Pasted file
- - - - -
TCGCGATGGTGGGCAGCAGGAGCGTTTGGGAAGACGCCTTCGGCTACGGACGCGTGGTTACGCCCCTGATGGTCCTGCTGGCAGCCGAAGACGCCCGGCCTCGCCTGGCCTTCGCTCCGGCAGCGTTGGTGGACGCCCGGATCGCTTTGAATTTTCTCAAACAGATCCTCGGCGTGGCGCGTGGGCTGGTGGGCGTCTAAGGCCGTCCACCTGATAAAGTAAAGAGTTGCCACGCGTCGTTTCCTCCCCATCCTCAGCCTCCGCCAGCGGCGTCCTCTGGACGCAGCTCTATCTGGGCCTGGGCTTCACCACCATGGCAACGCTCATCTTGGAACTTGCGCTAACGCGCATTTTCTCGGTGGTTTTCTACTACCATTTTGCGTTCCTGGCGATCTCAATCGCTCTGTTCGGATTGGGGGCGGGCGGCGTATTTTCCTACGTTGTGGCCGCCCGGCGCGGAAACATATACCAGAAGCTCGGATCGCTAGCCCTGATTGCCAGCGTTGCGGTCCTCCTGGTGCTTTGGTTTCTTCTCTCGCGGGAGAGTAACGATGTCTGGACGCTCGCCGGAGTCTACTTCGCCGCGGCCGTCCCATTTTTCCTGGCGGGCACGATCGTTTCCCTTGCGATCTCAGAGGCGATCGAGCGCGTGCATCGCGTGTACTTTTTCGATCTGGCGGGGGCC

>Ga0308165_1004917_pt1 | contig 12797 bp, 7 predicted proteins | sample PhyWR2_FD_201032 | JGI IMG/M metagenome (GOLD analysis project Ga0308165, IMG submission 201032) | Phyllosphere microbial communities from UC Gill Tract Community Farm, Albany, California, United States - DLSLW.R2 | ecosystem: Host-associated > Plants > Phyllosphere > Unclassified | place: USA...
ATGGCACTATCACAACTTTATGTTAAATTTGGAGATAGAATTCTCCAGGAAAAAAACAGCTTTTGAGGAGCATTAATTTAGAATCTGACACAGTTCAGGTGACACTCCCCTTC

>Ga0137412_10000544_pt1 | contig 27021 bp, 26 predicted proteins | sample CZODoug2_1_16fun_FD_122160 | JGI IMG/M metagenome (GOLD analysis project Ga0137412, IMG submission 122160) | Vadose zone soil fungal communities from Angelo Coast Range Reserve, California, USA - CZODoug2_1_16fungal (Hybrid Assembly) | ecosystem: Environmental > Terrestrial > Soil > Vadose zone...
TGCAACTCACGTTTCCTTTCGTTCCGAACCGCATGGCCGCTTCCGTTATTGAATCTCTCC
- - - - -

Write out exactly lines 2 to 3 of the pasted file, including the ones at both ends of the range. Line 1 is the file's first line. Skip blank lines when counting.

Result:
>Ga0308165_1004917_pt1 | contig 12797 bp, 7 predicted proteins | sample PhyWR2_FD_201032 | JGI IMG/M metagenome (GOLD analysis project Ga0308165, IMG submission 201032) | Phyllosphere microbial communities from UC Gill Tract Community Farm, Albany, California, United States - DLSLW.R2 | ecosystem: Host-associated > Plants > Phyllosphere > Unclassified | place: USA...
ATGGCACTATCACAACTTTATGTTAAATTTGGAGATAGAATTCTCCAGGAAAAAAACAGCTTTTGAGGAGCATTAATTTAGAATCTGACACAGTTCAGGTGACACTCCCCTTC